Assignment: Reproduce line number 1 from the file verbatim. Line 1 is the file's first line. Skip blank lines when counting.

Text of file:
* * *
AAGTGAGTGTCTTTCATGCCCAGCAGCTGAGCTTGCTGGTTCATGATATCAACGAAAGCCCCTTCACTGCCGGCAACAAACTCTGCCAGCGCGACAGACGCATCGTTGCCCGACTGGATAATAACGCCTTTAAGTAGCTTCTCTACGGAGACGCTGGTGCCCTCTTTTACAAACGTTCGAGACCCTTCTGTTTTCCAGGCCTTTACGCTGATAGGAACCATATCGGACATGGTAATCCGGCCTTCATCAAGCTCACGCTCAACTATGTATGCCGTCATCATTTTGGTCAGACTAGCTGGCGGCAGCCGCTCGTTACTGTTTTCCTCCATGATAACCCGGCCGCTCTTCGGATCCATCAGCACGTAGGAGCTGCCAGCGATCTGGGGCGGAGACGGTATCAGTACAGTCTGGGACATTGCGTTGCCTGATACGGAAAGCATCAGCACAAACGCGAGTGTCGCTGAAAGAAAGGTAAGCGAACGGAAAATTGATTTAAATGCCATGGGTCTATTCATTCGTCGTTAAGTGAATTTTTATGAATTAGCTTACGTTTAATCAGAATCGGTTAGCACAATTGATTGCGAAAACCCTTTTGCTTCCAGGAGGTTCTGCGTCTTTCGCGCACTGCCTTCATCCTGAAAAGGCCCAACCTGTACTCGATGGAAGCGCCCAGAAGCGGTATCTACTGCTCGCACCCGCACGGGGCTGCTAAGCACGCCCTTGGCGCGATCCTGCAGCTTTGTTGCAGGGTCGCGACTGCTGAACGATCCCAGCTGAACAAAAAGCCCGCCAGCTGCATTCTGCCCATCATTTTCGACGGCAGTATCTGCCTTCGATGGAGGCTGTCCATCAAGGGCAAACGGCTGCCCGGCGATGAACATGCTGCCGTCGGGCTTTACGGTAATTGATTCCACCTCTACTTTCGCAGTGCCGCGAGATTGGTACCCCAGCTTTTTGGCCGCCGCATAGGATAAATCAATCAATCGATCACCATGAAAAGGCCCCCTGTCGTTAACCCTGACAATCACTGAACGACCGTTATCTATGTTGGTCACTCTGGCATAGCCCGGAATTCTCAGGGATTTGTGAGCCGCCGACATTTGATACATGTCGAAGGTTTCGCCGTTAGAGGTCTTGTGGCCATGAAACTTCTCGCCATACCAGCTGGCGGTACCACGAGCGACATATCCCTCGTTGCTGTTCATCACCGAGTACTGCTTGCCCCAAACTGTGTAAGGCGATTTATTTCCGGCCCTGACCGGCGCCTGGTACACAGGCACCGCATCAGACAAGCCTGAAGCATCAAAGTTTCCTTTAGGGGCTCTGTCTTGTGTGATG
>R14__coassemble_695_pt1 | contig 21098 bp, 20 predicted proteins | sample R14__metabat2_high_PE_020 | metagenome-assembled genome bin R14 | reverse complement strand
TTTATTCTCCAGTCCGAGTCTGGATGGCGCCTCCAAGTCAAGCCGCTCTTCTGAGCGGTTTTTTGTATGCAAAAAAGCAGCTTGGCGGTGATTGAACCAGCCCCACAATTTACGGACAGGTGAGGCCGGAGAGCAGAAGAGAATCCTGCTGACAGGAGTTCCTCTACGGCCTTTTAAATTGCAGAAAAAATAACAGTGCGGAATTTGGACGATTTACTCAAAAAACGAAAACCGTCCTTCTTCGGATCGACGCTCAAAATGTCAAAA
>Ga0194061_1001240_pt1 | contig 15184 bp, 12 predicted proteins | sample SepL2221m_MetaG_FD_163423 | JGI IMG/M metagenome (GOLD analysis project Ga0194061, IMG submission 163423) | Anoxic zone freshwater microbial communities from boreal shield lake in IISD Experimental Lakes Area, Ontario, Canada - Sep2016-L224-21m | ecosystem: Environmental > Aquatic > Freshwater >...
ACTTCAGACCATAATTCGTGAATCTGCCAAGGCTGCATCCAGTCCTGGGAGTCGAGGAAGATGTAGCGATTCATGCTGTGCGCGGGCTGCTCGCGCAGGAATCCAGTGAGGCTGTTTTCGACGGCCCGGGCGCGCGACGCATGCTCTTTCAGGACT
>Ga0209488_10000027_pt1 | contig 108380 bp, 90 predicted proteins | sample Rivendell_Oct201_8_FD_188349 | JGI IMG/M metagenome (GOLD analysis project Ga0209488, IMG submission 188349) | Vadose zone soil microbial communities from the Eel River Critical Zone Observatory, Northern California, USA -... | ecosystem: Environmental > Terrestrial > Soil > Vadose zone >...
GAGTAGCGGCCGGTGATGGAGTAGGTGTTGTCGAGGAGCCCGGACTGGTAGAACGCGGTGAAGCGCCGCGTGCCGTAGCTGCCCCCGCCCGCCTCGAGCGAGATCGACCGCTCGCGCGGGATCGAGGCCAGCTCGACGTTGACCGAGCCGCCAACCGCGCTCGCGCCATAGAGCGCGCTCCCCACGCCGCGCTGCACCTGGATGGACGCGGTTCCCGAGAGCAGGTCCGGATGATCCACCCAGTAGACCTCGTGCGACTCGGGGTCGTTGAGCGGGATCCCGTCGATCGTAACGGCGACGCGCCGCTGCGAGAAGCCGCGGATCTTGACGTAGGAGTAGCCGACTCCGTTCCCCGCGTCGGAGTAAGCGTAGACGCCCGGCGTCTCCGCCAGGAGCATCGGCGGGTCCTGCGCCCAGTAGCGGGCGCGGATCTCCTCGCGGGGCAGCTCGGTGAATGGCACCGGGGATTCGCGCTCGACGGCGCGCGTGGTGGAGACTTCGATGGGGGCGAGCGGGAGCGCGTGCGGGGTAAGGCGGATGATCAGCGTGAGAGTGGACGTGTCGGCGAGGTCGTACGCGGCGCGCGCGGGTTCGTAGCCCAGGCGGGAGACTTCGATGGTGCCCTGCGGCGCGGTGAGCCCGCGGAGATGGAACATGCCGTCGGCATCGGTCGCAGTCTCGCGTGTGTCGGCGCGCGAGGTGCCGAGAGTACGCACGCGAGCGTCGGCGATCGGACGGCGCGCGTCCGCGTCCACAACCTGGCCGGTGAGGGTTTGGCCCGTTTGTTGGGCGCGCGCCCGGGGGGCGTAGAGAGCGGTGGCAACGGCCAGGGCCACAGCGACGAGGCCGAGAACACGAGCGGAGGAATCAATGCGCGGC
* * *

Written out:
AAGTGAGTGTCTTTCATGCCCAGCAGCTGAGCTTGCTGGTTCATGATATCAACGAAAGCCCCTTCACTGCCGGCAACAAACTCTGCCAGCGCGACAGACGCATCGTTGCCCGACTGGATAATAACGCCTTTAAGTAGCTTCTCTACGGAGACGCTGGTGCCCTCTTTTACAAACGTTCGAGACCCTTCTGTTTTCCAGGCCTTTACGCTGATAGGAACCATATCGGACATGGTAATCCGGCCTTCATCAAGCTCACGCTCAACTATGTATGCCGTCATCATTTTGGTCAGACTAGCTGGCGGCAGCCGCTCGTTACTGTTTTCCTCCATGATAACCCGGCCGCTCTTCGGATCCATCAGCACGTAGGAGCTGCCAGCGATCTGGGGCGGAGACGGTATCAGTACAGTCTGGGACATTGCGTTGCCTGATACGGAAAGCATCAGCACAAACGCGAGTGTCGCTGAAAGAAAGGTAAGCGAACGGAAAATTGATTTAAATGCCATGGGTCTATTCATTCGTCGTTAAGTGAATTTTTATGAATTAGCTTACGTTTAATCAGAATCGGTTAGCACAATTGATTGCGAAAACCCTTTTGCTTCCAGGAGGTTCTGCGTCTTTCGCGCACTGCCTTCATCCTGAAAAGGCCCAACCTGTACTCGATGGAAGCGCCCAGAAGCGGTATCTACTGCTCGCACCCGCACGGGGCTGCTAAGCACGCCCTTGGCGCGATCCTGCAGCTTTGTTGCAGGGTCGCGACTGCTGAACGATCCCAGCTGAACAAAAAGCCCGCCAGCTGCATTCTGCCCATCATTTTCGACGGCAGTATCTGCCTTCGATGGAGGCTGTCCATCAAGGGCAAACGGCTGCCCGGCGATGAACATGCTGCCGTCGGGCTTTACGGTAATTGATTCCACCTCTACTTTCGCAGTGCCGCGAGATTGGTACCCCAGCTTTTTGGCCGCCGCATAGGATAAATCAATCAATCGATCACCATGAAAAGGCCCCCTGTCGTTAACCCTGACAATCACTGAACGACCGTTATCTATGTTGGTCACTCTGGCATAGCCCGGAATTCTCAGGGATTTGTGAGCCGCCGACATTTGATACATGTCGAAGGTTTCGCCGTTAGAGGTCTTGTGGCCATGAAACTTCTCGCCATACCAGCTGGCGGTACCACGAGCGACATATCCCTCGTTGCTGTTCATCACCGAGTACTGCTTGCCCCAAACTGTGTAAGGCGATTTATTTCCGGCCCTGACCGGCGCCTGGTACACAGGCACCGCATCAGACAAGCCTGAAGCATCAAAGTTTCCTTTAGGGGCTCTGTCTTGTGTGATG